It was early Sunday morning, sometime around 1 a.m., and the heat lamps were teeter-tottering to the rhythm, swaying back and forth, back and forth, looking almost as drunk as half the crowd.
Three dudes were up onstage, pounding on some drums with heavy fists, the way blacksmiths might hammer at an anvil.
The night air was crisp on the patio of the Beauty Bar, where Vegas’ Afghan Raiders were meting out some headbanging beats, their punchy electro vibrating through the bodies before them the way an electrical current makes muscles twitch.
Inside, the club was still rain-forest humid after a particularly charged set from local dance pop subverts Pan De Sal, with the crowd banging on tambourines and shakers, blurring the boundaries between audience and performer.
Four days in, the latest installment of the Neon Reverb music festival was in full swing, and once again, it was swinging hard.
It all began March 10 at the Beauty Bar, with some Latin American disco in a dark room.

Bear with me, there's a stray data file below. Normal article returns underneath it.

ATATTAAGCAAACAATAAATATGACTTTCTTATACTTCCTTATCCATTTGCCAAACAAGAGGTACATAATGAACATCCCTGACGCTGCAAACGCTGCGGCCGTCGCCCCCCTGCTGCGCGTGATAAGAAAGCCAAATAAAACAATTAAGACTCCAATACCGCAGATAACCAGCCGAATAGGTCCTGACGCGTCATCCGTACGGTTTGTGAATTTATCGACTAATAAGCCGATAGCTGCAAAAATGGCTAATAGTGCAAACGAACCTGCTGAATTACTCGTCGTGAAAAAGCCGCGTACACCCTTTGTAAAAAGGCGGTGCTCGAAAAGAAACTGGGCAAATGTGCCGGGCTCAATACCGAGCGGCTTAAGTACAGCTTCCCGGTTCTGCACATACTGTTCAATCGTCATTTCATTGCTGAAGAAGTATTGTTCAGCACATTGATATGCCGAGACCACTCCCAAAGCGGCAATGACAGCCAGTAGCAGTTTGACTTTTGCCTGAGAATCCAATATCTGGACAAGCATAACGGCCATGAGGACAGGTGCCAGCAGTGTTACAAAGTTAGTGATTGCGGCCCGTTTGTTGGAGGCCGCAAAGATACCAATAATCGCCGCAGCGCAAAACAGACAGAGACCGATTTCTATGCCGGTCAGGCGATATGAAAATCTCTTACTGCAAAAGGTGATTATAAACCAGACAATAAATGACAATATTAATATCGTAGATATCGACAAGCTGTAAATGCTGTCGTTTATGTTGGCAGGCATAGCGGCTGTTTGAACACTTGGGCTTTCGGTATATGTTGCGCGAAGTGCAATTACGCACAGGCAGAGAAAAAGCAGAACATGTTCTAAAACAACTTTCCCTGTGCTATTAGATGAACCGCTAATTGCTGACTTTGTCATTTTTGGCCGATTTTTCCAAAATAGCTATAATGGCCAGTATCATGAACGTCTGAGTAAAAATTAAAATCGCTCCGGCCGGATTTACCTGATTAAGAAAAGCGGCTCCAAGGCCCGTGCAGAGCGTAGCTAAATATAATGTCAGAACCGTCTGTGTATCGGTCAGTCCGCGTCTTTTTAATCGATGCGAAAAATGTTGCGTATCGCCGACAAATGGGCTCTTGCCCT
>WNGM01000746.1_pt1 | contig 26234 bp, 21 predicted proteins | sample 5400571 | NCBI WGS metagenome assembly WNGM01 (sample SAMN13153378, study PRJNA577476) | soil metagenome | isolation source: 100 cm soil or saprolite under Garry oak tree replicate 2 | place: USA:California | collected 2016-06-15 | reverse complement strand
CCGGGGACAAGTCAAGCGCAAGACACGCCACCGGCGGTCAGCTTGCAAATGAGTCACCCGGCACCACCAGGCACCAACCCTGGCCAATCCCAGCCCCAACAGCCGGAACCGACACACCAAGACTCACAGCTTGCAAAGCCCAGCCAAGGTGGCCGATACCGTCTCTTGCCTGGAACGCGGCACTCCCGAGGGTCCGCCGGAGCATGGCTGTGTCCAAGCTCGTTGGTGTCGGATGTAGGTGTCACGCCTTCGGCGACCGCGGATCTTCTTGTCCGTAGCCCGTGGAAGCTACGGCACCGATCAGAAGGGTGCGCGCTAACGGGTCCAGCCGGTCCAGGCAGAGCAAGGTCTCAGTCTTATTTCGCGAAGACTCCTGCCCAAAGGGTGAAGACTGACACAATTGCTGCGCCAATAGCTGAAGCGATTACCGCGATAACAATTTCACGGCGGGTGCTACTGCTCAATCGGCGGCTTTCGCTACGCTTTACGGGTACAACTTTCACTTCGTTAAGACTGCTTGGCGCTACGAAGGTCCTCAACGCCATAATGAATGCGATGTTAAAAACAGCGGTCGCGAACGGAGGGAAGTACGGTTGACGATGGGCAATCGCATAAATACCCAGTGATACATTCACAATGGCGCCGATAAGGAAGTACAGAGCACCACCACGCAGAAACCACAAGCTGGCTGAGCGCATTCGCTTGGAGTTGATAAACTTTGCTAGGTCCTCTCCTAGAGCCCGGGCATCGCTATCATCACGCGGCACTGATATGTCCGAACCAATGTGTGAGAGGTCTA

Throughout the next four days and long nights, a boozy, communal vibe hung about the various venues that Neon Reverb occupied, as throngs of concertgoers took in everything from country to metal.
Speaking of the former, L.A.’s Merle Jagger kicked out some badass bluegrass at the Las Vegas Country Saloon on Friday night.
Though the crowd was spare, Jagger’s instrumental honky-tonk was anything but, with guitarist Mark Christian pistoning his leg into the stage as he soloed hard.
Mostly, this edition of Neon Reverb was full of little pleasures, such as a short, sweet-voiced acoustic performance from former Las Vegan Louise Le Hir, who now lives in Tucson, Ariz., at the Griffin on Friday.
Le Hir was followed by Emma Hill & Her Gentleman Callers, who played as a two-piece and who drove 20 hours from Portland, Ore., to be here. With Hill donning flip-flops and a wide smile, they seemed to dig the ambience of the room. "It’s like the rec room at Hogwarts," the dread-locked lap steel player quipped, before joining Hill in crafting pretty two-part harmonies that dominated their dusky folk.
Not quite as understated, but equally intimate, was a night of superb indie hip-hop at The Bunkhouse on Friday, beginning with the self-conscious rhymes of Evers McGee, who rapped with his eyes closed over dreamy, melodic beats that poured from the laptop by his side.
A few hours later, hard charging L.A. popsters Champions ushered in Saturday morning at the Beauty Bar.
"We used all our gas money in the slot machines," one of them announced, giving voice to the rare loss among five days of small victories.
Contact reporter Jason Bracelin at email@example.com or 702-383-0476.